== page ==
I recently read the inspirational Eat, Sweat, Play: How Sport Can Change Our Lives, by sports journalist Anna Kessel, and so much of it resonated with me that I wanted to share a few of my favourite bits to hopefully encourage others to read it. The book covers a huge range of issues from the everyday struggles of ordinary women and girls taking part in sport, to elite athletes facing gender discrimination and inequality. I’d really recommend giving this a read if you want some extra motivation to get active (and This Girl Can gets a few mentions too!)
A key theme of the book is how women and girls’ participation in sport is affected by society’s gender preconceptions, with the main goal of physical activity seemingly focused on weight loss.
“There are a myriad of reasons as to why women are exercising and competing more and more, many to do with health or fitness or losing weight. But the smart ones will have latched onto something far more valuable. That sport and exercise is fun.”
This is so true but I wish it hadn’t taken me so long to realise! To make positive changes sustainable, exercise needs to become part of our everyday routines, and the primary motivation shouldn’t be to reach a certain number on the scales or drop a dress size; it should be about having fun and celebrating progress in terms of how much further or faster we can run, how much weight we can lift, how many laps we can swim, or how many goals we can score.
“Running involves a degree of pain. Even at my fittest, running still makes my lungs hurt, my heart pound frantically in my chest. I wonder – in the odd paranoid moment – if I am going to die. Of course I have come to realise that is all quite normal. But encountering those sensations for the first time can be terrifying.”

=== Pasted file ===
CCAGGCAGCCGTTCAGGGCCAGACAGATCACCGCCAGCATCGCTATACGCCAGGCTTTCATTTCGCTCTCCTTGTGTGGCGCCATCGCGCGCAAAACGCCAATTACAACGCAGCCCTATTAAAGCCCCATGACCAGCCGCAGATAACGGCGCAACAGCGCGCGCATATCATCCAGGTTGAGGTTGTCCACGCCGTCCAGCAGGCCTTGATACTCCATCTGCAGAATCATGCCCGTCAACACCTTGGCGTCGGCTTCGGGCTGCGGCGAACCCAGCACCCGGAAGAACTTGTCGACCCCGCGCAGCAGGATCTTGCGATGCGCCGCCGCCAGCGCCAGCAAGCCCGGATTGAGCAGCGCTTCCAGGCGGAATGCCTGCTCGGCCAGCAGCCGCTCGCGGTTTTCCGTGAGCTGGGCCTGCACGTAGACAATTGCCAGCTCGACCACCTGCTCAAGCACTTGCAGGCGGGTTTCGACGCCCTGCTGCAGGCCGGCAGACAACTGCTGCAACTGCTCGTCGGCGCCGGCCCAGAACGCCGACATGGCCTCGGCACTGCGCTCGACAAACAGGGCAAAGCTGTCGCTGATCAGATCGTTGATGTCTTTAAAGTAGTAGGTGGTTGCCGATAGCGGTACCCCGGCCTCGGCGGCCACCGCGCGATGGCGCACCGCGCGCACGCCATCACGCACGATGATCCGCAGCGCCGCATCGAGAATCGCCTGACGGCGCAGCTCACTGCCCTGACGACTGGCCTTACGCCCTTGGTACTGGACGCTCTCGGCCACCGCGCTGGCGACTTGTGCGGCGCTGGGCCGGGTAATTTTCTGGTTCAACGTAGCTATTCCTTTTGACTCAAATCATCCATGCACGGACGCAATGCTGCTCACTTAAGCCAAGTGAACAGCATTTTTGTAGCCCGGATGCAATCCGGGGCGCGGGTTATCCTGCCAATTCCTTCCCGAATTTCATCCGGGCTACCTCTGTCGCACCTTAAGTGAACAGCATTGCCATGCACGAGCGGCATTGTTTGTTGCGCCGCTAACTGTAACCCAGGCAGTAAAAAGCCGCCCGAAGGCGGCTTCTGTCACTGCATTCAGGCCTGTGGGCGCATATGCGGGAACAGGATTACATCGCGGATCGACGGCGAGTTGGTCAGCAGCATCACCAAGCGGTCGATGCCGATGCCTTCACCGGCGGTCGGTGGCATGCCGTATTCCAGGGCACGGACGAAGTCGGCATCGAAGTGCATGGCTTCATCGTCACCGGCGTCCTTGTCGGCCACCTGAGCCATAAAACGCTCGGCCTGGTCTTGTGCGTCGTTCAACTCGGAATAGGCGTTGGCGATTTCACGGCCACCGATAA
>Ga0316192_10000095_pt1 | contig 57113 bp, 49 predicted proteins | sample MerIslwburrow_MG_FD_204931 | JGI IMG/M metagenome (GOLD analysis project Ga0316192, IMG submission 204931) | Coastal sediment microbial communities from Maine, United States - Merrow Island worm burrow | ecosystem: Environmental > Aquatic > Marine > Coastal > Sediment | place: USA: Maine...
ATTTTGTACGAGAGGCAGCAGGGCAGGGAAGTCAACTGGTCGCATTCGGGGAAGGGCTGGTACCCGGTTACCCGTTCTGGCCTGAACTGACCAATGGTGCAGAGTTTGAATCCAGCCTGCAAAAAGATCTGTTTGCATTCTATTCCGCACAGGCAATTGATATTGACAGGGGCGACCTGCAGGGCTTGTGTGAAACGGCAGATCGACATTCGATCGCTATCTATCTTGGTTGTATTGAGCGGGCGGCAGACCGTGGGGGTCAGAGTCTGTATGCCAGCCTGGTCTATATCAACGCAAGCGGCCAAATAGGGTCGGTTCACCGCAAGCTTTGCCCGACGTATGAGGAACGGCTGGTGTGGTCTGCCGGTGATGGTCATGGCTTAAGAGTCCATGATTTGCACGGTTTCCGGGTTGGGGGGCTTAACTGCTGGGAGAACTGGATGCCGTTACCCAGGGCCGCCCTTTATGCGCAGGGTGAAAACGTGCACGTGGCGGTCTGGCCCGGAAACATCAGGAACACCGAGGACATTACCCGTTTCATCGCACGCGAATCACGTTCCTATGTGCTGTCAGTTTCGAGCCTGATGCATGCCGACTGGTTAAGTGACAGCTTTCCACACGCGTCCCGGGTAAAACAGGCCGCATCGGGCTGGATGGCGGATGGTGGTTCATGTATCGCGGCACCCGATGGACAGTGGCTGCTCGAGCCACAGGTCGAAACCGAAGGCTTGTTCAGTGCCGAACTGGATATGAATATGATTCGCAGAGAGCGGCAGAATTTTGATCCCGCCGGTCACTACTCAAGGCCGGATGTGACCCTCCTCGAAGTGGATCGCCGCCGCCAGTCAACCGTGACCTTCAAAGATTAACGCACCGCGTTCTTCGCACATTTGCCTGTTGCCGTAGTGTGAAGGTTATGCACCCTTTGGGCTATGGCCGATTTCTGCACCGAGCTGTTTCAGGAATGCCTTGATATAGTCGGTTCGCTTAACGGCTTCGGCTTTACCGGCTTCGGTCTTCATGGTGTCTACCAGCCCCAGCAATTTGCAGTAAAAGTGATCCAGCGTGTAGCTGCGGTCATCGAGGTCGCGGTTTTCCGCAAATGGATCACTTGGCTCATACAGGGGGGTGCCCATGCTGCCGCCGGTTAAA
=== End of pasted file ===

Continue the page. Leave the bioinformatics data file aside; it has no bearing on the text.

I laughed a little reading this but then realised this definitely applied to me too (and still does)! Before I started Couch to 5k I thought I could only jog for 30 seconds at a time on the treadmill; at the time it felt like it was physically impossible for me to go any further because I was so out of breath, a sensation which felt very alien to me after years of inactivity (read more on that here). Even now I still find running absolutely exhausting and often wonder how I will be able to keep going but somehow I always do!
“Physical activity should be something integral to our being alive. And it is the essential part that really concerns us here, not the bit about how many millimetres it might shave off your inner thigh measurements…
Prior to This Girl Can’s launch… “we had never been encouraged to enjoy the movement of our bodies just as they are, without reference to whether they look good or not, or whether they are on their way to losing any weight.”
I can’t believe how many years I spent being completely inactive, but I’m now very proud to be involved in This Girl Can’s campaign as an Essex Ambassador, helping to promote the endless benefits of physical activity, like the amazing feeling you get at the end of a long run when you’re really sweaty and tired but you’ve just beaten your PB!
The book then goes on to cover a range of wider issues focusing on gender inequality within sport:
“Women’s sporting achievements have long been absent from the history books. So while I learned about the suffragettes at school, I had no idea that the real reason there is no female Wayne Rooney banking £300k a week is because women’s football was banned in this country from 1921 to 1971.”